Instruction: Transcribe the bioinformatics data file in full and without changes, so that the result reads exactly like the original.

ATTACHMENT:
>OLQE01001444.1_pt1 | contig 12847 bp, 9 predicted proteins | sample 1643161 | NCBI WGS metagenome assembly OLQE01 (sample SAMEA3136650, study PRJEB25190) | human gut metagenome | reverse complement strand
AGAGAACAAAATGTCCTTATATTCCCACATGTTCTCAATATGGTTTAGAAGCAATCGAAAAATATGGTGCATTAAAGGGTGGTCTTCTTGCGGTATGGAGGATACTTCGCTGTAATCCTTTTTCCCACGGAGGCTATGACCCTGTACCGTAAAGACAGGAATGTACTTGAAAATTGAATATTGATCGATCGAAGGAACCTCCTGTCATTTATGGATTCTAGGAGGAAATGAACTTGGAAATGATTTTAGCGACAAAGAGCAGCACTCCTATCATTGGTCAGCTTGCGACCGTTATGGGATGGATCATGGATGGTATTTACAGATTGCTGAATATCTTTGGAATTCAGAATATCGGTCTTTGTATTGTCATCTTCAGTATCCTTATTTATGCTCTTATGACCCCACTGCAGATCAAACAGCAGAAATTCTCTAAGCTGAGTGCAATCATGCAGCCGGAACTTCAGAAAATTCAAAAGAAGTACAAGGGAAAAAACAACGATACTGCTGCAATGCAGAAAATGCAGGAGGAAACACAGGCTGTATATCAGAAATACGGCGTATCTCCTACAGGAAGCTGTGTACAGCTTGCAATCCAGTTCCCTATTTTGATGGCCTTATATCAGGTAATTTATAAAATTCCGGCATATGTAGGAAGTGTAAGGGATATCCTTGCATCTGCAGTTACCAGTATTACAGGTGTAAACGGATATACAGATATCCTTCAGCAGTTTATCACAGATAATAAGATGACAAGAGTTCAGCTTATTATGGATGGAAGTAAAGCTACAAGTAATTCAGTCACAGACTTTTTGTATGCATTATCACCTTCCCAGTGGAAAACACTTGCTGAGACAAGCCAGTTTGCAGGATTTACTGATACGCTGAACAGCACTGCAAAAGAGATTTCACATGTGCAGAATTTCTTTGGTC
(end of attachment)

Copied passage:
>OLQE01001444.1_pt1 | contig 12847 bp, 9 predicted proteins | sample 1643161 | NCBI WGS metagenome assembly OLQE01 (sample SAMEA3136650, study PRJEB25190) | human gut metagenome | reverse complement strand
AGAGAACAAAATGTCCTTATATTCCCACATGTTCTCAATATGGTTTAGAAGCAATCGAAAAATATGGTGCATTAAAGGGTGGTCTTCTTGCGGTATGGAGGATACTTCGCTGTAATCCTTTTTCCCACGGAGGCTATGACCCTGTACCGTAAAGACAGGAATGTACTTGAAAATTGAATATTGATCGATCGAAGGAACCTCCTGTCATTTATGGATTCTAGGAGGAAATGAACTTGGAAATGATTTTAGCGACAAAGAGCAGCACTCCTATCATTGGTCAGCTTGCGACCGTTATGGGATGGATCATGGATGGTATTTACAGATTGCTGAATATCTTTGGAATTCAGAATATCGGTCTTTGTATTGTCATCTTCAGTATCCTTATTTATGCTCTTATGACCCCACTGCAGATCAAACAGCAGAAATTCTCTAAGCTGAGTGCAATCATGCAGCCGGAACTTCAGAAAATTCAAAAGAAGTACAAGGGAAAAAACAACGATACTGCTGCAATGCAGAAAATGCAGGAGGAAACACAGGCTGTATATCAGAAATACGGCGTATCTCCTACAGGAAGCTGTGTACAGCTTGCAATCCAGTTCCCTATTTTGATGGCCTTATATCAGGTAATTTATAAAATTCCGGCATATGTAGGAAGTGTAAGGGATATCCTTGCATCTGCAGTTACCAGTATTACAGGTGTAAACGGATATACAGATATCCTTCAGCAGTTTATCACAGATAATAAGATGACAAGAGTTCAGCTTATTATGGATGGAAGTAAAGCTACAAGTAATTCAGTCACAGACTTTTTGTATGCATTATCACCTTCCCAGTGGAAAACACTTGCTGAGACAAGCCAGTTTGCAGGATTTACTGATACGCTGAACAGCACTGCAAAAGAGATTTCACATGTGCAGAATTTCTTTGGTC